If we equate living in the awareness of the presence of God with living in the awareness of the sight of the Crucified Savior, we touch a keystone of Eugene’s spirituality. The former is a general precept of spirituality; the latter is Eugene’s particular understanding of the presence of his Beloved.
I would wish to have near me a faithful friend who would remind me of my Beloved in times when occupations cause me to lose sight of him.
In the absence of such a friend, I will use other means, such as, for example, raising my heart to God whenever the clock sounds, whenever someone knocks on my door, whenever a carriage passes, etc. Since I am already familiar with this practice, I have only to continue it.
Another means for developing the habit of placing oneself very often in the presence of the Saviour, is that used by the good and respected M. Emery [ed. his superior in the seminary]; he used to have a small box filled with little peas, and each time he thought of God, he passed one of these peas into another box: he used then every evening to make a count of the number of times he had been united with God during the day, he compared that with that of the previous evening, and if he had not had the thought at least every quarter of an hour, he imposed a penance on himself. That is what that venerable old man used to do in the midst of his countless occupations.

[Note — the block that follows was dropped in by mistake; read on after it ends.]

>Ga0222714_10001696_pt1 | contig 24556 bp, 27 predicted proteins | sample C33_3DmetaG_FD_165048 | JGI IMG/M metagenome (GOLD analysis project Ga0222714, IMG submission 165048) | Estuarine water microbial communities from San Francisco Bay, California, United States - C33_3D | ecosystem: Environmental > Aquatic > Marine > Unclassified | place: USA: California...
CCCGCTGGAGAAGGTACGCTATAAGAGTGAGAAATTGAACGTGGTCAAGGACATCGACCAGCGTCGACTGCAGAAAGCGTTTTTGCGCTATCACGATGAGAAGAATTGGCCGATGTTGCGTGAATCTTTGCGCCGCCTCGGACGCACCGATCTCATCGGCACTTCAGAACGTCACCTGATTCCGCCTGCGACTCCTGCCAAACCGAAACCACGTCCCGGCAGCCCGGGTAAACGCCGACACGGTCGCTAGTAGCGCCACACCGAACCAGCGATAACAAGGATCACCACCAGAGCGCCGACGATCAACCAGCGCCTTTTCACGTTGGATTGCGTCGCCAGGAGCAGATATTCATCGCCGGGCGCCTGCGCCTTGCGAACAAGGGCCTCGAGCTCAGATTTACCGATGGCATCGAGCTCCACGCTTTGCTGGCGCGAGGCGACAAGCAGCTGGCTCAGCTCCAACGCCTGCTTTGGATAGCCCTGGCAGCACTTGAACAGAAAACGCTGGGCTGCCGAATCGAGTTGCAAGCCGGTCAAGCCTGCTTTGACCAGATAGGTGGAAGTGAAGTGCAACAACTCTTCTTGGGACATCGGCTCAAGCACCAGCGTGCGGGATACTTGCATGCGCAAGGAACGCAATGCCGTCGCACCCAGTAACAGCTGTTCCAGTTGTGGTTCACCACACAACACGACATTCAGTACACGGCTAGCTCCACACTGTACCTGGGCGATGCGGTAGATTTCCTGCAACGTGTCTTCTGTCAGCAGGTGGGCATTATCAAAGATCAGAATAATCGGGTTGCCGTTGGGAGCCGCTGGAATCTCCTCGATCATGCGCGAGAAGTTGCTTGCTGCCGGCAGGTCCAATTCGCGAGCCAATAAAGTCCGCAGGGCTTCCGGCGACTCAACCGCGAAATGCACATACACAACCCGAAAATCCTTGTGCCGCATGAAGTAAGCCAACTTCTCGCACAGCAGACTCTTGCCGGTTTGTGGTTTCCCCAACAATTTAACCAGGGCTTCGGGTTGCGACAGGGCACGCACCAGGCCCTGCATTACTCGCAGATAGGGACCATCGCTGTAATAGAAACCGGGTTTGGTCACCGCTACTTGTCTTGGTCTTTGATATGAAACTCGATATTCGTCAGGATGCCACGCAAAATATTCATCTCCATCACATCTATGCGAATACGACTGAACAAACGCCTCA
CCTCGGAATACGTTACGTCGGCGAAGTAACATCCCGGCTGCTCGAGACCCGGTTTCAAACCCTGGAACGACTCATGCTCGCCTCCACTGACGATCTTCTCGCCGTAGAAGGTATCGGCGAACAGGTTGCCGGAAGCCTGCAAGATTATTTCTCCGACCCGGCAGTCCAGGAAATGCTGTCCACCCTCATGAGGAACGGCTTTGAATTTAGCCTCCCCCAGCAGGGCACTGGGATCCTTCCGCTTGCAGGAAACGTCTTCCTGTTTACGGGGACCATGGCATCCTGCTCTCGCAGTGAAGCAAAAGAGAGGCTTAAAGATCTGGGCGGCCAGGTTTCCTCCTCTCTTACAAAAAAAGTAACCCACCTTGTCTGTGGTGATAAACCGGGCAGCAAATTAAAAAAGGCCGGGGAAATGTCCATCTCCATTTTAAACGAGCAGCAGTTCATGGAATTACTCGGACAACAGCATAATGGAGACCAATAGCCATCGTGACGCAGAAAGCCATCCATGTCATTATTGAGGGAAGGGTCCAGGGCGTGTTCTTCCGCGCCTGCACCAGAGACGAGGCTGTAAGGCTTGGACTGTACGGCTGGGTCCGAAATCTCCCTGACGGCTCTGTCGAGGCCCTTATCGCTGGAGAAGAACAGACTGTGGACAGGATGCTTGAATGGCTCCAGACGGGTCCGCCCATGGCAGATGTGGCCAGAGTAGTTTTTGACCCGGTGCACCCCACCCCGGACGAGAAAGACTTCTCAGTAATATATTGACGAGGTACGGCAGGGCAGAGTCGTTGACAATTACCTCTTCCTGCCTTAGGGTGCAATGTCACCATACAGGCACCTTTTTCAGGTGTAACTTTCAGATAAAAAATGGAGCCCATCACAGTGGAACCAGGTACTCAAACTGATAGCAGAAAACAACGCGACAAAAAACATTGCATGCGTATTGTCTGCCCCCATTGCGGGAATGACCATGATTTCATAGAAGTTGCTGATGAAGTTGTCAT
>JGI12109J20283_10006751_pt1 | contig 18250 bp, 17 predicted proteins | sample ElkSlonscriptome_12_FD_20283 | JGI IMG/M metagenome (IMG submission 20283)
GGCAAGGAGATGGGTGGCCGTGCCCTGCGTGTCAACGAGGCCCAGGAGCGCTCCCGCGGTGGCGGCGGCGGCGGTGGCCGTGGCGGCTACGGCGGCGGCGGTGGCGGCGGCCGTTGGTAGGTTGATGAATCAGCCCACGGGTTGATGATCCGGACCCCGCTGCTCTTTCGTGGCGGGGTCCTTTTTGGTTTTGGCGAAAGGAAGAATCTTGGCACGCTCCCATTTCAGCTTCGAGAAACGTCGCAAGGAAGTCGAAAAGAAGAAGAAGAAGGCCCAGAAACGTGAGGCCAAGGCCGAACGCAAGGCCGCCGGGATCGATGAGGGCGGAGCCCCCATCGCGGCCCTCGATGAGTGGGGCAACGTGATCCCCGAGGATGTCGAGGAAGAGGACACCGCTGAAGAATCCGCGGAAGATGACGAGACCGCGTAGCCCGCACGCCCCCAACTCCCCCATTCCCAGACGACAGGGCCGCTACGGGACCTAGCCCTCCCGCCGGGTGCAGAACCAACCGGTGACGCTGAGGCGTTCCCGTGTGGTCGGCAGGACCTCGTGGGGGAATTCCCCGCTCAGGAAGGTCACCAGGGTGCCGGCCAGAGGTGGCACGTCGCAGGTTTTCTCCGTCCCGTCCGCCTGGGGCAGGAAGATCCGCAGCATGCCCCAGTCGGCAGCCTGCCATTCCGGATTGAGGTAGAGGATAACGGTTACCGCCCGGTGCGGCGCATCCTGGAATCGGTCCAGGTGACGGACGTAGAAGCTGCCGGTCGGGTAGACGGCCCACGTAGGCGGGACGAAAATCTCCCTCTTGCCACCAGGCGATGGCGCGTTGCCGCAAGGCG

Rule drawn up on my retreat in Aix, December 1812, EO XV n. 109
An example of some simple actions to help us to become more aware of the presence of the Savior. Brother Lawrence, whose wisdom was collected in a booklet, The Practice of the Presence of God, really gets to the heart of the matter:
“People invent means and methods of coming at God’s love, they learn rules and set up devices to remind them of that love, and it seems like a world of trouble to bring oneself into the consciousness of God’s presence. Yet it might be so simple. Is it not quicker and easier just to do our common business wholly for the love of him?” Brother Lawrence